Imagine for a moment that you go into the up-scale liquor store around the block that is celebrated city-wide for its fabulous wine selection. You’re a bit of a novice when it comes to wine and are a little embarrassed to be here because your wallet is that ballistic nylon stuff and not something truly exotic like alligator skin and with that in mind you decide not to ask the sommelier for any help. You browse around the store looking for a bottle of something called David Foster Wallace that was recommended to you by your friend with the alligator skin wallet. You manage to find the bottle of DFW and admire the fancy bottle with its fancy label and its curlicues and footnotes and excellent leading. The bottle seems really heavy and big and everyone has told you how excellent it is. So you decide to try it but when you actually get to the counter you discover that you’ve picked up a bottle of something called George Saunders by mistake. The George Saunders bottle isn’t as big or as fancy as the DFW and in fact it looks a little bit like a down-market or off-label knock-off of the vintage DFW but at the same time you believe that there is maybe something authentic and distinct about it anyway. The sommelier gives you a funny look as he rings you up but you don’t say anything because you don’t want to look stupid in front of him and anyway you’re probably just being self-conscious about the whole thing like the time you had a glass of Pynchon at your friend’s house and you said that it was a good Vonnegut and everyone laughed and your friend explained that the Vonnegut has a much sharper finish and you’ll notice how the Pynchon seems to hang around in your mouth so much longer but he could see how you might make that mistake. And you try to think about that night on your drive home because it’s that same friend with the alligator skin wallet that is coming over for dinner tonight with his wife and you remember how he plays golf with your boss and this is an important event to get right. So that night before the main course you pour everyone’s glass in the kitchen so that no one will see the bottle and the secret will be safe with you. And your wife brings out the entree and you bring out the wine and everyone digs in and finds it delicious. Your friend with the alligator skin wallet remarks on how delicious the wine is and did you have any trouble finding the David Foster Wallace at the store? And was the sommelier there helpful? And what year did he recommend because this is really really quite good? And you smile and try to decide whether or not to say anything because you know that you’ll need to say something but how are you going to make up something plausible on the spot. But then your wife blurts out that it’s really a George Saunders and don’t you just love it? Because she slurped down her glass of George Saunders and it was her third of the night anyway because she and your friend’s wife managed to down a whole bottle of David Sedaris as a warm-up but they both agreed it was too dry for them even though you and your friend think that it’s the perfect middle-of-the-week wine. For a moment you’re paralyzed with fear because this was your shot, your chance to show off and really shine and display your competence and you blew it because you were too chicken shit to tell the sommelier at the counter that you picked up the wrong bottle by mistake. But instead your friend raises an eyebrow and says that it’s wonderful, just delightful, and he’d never tried it before and though maybe it’s not as dry as the DFW, does it ever have a great finish and it’s just perfect for a dinner party, isn’t it?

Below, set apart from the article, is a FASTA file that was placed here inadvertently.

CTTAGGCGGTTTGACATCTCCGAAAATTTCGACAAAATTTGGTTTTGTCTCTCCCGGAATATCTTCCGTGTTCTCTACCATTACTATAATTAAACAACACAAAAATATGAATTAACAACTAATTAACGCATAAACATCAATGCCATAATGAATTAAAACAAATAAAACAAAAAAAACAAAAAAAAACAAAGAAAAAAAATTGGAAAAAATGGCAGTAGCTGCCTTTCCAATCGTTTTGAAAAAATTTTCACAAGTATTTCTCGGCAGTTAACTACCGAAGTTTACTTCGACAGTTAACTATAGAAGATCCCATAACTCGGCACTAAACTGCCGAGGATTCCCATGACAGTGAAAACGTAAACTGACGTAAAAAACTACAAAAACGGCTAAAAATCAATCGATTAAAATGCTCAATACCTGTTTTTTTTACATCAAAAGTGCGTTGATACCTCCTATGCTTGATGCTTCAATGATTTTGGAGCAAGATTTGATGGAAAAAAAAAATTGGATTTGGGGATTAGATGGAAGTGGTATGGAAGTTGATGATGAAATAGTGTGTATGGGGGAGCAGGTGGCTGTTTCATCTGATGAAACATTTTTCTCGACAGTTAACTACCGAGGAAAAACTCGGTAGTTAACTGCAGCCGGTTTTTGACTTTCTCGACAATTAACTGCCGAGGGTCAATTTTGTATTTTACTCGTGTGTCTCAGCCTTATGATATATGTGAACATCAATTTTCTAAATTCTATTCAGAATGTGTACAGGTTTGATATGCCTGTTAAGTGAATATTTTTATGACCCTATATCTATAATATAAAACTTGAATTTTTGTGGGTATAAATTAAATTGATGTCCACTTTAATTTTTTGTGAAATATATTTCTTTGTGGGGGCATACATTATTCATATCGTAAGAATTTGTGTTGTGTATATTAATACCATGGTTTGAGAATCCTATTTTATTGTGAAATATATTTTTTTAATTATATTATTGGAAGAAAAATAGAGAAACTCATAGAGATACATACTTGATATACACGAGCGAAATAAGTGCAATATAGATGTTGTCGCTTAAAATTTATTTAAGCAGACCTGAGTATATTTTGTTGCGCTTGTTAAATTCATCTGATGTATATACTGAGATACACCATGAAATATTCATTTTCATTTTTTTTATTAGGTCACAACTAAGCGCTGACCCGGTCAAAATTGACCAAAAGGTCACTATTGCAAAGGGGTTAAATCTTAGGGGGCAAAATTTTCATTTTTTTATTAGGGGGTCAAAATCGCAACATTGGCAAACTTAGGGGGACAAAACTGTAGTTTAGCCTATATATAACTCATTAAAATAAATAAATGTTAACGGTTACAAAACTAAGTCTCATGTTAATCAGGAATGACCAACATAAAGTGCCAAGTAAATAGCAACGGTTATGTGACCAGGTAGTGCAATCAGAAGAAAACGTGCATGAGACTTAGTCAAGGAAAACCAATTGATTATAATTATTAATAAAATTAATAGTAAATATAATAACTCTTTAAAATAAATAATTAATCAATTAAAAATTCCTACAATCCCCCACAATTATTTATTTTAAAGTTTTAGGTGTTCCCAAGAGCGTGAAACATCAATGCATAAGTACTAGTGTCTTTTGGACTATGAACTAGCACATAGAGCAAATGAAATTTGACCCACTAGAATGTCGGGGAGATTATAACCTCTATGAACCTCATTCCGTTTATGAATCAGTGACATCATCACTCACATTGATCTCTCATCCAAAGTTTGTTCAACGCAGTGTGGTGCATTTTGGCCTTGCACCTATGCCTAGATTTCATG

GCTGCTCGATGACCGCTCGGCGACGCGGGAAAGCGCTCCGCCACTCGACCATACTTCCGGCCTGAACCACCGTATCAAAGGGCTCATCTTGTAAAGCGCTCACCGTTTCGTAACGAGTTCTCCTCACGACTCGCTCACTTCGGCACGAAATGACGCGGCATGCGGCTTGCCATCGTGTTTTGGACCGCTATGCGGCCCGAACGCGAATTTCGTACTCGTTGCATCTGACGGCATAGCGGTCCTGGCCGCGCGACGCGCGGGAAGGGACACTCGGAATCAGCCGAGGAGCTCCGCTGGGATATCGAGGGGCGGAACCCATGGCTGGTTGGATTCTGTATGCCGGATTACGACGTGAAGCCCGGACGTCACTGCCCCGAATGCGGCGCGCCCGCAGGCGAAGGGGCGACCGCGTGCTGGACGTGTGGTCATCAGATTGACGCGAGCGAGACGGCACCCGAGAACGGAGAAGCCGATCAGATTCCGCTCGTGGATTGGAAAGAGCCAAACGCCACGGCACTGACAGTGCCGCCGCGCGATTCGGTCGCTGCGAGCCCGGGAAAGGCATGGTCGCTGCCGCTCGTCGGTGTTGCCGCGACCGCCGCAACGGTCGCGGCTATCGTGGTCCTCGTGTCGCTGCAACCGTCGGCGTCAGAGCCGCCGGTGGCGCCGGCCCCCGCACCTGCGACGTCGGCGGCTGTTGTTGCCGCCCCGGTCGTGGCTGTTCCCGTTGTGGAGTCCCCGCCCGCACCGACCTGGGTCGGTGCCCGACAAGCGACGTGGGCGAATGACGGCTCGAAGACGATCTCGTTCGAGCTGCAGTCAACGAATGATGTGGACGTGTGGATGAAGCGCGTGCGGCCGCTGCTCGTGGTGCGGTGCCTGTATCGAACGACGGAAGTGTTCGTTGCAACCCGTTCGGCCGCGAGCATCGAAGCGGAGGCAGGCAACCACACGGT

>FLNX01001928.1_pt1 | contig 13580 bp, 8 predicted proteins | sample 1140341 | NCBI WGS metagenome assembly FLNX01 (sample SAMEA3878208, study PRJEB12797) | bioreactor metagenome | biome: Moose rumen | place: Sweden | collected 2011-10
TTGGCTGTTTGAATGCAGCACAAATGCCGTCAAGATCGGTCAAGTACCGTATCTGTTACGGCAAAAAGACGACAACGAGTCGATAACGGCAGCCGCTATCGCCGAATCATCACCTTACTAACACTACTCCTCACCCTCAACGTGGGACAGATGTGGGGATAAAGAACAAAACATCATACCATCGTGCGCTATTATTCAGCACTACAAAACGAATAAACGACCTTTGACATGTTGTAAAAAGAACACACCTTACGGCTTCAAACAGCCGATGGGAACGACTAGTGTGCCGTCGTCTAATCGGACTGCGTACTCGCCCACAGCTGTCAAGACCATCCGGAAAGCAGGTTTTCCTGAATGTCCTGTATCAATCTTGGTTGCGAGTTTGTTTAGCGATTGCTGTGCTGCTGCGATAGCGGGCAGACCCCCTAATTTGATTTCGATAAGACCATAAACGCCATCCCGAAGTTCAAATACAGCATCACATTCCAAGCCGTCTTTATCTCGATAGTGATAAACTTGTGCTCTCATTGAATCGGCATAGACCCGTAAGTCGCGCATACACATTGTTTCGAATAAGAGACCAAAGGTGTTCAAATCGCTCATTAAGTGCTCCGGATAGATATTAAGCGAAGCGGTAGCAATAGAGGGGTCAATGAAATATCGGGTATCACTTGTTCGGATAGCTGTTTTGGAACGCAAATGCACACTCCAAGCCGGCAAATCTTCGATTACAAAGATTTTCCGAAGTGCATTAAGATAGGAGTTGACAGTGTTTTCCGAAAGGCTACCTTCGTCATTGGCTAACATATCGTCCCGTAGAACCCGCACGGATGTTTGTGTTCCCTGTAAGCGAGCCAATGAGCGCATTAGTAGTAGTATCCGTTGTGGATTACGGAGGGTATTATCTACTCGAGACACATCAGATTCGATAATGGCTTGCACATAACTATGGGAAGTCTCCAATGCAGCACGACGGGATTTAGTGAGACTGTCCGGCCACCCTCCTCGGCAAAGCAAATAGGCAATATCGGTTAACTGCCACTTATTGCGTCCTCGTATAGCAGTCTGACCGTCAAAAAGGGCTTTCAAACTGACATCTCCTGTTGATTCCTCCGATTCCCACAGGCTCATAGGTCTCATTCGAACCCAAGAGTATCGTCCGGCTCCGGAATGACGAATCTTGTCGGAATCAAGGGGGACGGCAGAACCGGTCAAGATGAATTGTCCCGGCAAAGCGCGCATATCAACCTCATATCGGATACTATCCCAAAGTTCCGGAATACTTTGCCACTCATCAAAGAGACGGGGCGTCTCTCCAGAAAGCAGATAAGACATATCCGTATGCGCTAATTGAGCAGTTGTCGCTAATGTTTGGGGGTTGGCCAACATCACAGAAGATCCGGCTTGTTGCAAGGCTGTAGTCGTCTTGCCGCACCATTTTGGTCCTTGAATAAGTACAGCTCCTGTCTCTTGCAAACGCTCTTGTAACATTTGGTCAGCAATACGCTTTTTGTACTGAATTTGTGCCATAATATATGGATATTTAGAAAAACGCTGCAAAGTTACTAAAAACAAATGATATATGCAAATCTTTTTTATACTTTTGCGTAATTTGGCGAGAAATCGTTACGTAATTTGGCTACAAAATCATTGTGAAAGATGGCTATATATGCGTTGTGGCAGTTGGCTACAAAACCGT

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About Rob FrieselSoftware engineer by day, science fiction writer by night. Author of The PhantomJS Cookbook and a short story in Please Do Not Remove. View all posts by Rob Friesel →
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